Fantasy author Justin Sloan joins us this week to talk about why the traditional “just write the next book” advice may not always be the right tactic for every author in every stage of his career. He also discusses how he broke out and went from small successes to big ones when he started reaching out to other authors for collaborations. He ended up working with Michael Anderle and co-writing a series with him in his popular Kurtherian Gambit world. Since then, he’s started selling a lot more books, and he just quit his day job to write full time.
Here are a few more details of what we covered:
Why Justin thinks some of his series have done significantly better than others.
The challenges of writing series in lots of different subgenres of fantasy instead of sticking with one.
How he reached out to other authors and was very proactive in finding people to collaborate with.
How he got into co-writing a series with Michael Anderle in Michael’s world, and what it’s meant for his career.
Whether face-to-face or phone meetings are necessary for co-writing or it can all be done through email and Google Docs or some such.
Managing the finances and accounting when writing with several different authors on different projects.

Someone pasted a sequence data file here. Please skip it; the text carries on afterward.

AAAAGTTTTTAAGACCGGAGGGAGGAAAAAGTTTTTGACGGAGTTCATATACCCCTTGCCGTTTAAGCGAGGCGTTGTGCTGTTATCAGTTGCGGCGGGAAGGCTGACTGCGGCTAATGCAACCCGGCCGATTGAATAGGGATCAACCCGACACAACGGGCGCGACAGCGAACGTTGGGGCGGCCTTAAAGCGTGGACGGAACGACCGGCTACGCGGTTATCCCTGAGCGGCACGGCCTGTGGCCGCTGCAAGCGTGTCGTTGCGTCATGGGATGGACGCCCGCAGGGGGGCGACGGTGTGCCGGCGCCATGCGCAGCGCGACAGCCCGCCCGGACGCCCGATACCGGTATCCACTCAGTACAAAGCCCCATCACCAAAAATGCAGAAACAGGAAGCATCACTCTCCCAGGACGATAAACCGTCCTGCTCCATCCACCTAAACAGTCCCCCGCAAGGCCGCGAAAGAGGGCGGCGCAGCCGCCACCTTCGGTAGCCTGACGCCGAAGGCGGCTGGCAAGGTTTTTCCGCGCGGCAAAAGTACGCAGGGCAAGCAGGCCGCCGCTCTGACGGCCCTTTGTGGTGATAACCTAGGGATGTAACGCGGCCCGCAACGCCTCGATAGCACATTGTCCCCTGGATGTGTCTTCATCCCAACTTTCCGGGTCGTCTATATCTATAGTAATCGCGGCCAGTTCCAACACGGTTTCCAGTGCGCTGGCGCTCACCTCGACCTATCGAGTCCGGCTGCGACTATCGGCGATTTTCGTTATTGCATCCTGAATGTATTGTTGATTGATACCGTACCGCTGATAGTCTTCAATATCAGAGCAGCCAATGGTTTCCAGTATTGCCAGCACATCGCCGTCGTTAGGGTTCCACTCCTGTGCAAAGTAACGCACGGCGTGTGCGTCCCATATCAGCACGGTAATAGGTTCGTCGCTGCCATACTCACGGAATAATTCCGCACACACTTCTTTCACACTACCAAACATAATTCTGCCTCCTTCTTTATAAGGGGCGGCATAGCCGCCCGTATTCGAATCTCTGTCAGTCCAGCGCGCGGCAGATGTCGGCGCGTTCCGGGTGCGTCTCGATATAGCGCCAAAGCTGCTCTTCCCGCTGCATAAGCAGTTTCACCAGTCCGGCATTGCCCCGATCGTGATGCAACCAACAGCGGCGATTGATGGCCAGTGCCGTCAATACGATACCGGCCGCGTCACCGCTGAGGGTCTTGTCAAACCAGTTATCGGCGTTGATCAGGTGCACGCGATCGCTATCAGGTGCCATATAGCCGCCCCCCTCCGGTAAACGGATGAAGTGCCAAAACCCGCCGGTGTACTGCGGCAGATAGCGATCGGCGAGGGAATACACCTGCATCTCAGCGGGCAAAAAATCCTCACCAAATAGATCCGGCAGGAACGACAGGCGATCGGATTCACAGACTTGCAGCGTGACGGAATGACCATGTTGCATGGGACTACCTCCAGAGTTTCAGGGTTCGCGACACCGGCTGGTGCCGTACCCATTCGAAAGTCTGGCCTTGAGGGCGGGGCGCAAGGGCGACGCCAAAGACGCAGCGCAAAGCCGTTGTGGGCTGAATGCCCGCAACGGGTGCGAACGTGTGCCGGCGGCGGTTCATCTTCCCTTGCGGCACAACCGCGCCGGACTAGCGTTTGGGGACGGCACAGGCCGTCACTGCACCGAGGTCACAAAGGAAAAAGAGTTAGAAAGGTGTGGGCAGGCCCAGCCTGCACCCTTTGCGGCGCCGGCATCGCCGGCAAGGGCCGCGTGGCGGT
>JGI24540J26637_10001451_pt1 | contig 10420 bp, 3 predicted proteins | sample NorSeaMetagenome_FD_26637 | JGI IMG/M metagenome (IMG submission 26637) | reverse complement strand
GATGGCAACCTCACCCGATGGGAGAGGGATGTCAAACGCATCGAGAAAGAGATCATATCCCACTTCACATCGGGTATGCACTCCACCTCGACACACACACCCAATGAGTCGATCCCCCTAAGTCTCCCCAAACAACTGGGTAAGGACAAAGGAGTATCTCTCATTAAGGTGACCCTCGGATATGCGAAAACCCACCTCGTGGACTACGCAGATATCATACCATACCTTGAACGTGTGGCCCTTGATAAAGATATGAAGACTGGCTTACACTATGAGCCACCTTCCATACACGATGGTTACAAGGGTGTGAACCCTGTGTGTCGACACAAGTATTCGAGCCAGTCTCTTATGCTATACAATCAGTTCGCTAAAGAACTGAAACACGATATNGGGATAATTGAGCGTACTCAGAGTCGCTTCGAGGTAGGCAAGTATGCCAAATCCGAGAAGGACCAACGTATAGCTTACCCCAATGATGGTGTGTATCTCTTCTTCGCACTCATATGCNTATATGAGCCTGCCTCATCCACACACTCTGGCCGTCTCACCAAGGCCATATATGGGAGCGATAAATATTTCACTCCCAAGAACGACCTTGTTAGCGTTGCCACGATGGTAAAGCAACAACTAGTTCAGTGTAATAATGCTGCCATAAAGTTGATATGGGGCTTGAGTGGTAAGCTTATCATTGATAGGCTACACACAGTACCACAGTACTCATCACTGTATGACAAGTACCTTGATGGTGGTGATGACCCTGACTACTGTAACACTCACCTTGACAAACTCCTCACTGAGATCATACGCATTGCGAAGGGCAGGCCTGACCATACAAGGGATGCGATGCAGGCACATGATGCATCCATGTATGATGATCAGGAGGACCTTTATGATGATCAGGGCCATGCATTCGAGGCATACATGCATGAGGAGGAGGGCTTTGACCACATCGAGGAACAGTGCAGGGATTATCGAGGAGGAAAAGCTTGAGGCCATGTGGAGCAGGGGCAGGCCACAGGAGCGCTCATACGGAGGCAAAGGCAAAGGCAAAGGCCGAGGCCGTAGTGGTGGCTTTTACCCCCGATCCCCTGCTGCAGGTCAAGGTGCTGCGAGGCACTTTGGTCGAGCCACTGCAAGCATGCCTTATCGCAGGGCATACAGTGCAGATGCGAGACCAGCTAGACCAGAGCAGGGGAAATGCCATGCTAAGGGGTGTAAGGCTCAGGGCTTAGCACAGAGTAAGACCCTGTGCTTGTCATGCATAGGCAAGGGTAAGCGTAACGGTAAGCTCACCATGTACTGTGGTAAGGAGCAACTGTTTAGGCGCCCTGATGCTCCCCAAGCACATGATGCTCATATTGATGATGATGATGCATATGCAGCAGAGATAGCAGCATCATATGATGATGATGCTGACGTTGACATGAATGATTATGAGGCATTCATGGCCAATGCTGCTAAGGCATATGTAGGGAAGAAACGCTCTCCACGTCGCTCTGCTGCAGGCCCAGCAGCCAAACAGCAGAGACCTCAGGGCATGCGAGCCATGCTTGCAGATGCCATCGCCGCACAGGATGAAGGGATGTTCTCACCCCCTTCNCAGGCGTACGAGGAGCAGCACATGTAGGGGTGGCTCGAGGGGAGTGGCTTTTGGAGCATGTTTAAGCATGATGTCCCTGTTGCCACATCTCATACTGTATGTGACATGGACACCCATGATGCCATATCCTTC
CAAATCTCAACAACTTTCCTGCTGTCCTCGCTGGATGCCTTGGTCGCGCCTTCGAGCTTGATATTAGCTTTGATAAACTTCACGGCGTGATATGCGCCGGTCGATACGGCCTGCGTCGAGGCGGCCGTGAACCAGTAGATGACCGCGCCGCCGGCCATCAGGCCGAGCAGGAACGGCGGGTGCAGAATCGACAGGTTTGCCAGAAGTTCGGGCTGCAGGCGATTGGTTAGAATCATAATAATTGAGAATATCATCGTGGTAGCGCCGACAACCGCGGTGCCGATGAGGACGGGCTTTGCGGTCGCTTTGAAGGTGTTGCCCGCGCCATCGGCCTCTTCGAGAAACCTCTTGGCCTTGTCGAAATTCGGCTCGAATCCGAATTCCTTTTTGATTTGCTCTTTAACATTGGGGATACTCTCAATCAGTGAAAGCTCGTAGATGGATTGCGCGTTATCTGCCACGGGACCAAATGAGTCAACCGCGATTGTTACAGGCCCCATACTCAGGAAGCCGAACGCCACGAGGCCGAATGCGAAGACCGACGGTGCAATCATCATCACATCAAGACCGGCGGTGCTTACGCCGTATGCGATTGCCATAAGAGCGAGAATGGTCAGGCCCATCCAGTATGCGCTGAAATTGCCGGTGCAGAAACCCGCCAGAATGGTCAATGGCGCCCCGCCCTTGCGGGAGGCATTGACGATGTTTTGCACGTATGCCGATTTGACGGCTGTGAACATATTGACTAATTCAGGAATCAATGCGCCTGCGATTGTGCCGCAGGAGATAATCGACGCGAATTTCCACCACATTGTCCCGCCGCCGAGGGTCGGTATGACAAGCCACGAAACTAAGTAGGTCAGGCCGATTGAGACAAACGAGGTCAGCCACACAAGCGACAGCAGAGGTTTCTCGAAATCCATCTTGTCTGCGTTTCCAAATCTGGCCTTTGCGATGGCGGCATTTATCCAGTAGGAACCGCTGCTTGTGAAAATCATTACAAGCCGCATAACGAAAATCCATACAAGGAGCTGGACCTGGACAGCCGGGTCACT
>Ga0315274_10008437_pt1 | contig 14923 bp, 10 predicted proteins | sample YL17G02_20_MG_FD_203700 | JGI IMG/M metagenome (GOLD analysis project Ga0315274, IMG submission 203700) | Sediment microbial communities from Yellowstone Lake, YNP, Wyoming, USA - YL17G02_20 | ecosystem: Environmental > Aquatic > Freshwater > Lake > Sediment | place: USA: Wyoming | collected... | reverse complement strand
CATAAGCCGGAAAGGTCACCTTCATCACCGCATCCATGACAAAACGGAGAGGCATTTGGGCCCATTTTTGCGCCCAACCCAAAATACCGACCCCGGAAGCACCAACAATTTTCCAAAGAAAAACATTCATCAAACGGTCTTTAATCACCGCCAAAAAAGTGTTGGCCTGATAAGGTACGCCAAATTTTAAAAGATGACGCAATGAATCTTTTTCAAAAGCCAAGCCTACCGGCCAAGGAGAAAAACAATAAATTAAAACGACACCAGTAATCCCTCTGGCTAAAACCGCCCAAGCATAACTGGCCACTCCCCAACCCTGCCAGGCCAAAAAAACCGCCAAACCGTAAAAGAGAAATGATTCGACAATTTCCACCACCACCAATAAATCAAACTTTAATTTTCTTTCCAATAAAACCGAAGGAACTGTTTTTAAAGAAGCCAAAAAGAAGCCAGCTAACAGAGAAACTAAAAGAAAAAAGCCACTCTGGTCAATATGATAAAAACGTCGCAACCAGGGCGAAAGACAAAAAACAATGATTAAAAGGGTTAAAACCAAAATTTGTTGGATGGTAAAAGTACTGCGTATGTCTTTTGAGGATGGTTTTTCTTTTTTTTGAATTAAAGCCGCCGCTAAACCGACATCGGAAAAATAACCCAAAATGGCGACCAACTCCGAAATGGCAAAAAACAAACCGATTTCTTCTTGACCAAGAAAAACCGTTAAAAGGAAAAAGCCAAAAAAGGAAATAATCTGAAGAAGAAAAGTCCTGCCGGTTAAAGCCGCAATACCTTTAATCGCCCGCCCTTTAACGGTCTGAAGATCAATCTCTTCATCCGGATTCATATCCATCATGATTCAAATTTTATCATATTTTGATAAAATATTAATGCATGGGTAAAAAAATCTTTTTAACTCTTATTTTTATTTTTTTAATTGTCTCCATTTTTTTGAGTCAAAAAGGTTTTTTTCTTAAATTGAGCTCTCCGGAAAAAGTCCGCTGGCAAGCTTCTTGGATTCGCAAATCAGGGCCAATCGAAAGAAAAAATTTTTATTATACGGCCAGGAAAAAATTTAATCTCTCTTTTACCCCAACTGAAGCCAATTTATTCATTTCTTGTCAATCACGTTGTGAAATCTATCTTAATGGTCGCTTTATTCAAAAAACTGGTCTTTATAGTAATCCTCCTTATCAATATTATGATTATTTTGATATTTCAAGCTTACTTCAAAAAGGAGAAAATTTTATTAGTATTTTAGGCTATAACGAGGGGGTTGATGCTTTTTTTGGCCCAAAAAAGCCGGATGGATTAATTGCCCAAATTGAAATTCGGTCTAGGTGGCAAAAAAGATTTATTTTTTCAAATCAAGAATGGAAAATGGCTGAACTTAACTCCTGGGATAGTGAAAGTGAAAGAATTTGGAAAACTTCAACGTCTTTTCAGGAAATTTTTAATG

Why Facebook can be such a powerful marketing tool and what to post on your page.
Posting snippets of up-coming books to get readers excited before the release.
We’re chatting with return guest Glynn Stewart today. He’s the author of three space adventure series and recently launched an urban fantasy/superhero fantasy series. Despite genre hopping, he did great with the urban fantasy launch, so we asked him about his strategies for getting the sales rolling with a new series in a new genre, and we also had him compare his launch experience with superhero/urban fantasy versus space opera/military SF (he also launched a new military SF series over the summer).
Some more details of what we discussed:
How Jeff’s Amazon account was canceled without warning and the hoops he had to jump through to get it reinstated.
What made Glynn decide to start a 3rd and 4th series this year when his old series were still going.
Some of the challenges of publishing in the urban fantasy right now (and why it can be useful if your book can go into another smaller category as well).
Going against the tropes in military SF (and selling well anyway) with a female protagonist.
Some genres Glynn finds interesting but wouldn’t devote time to right now since those categories aren’t big sellers.
The challenges of writing across genres.
Keeping multiple series selling when you’re alternating book releases between four series.
Best strategies for launching a new series right.
Does it make sense to do shared worlds or cross universes between your series when you’ve got different ones going?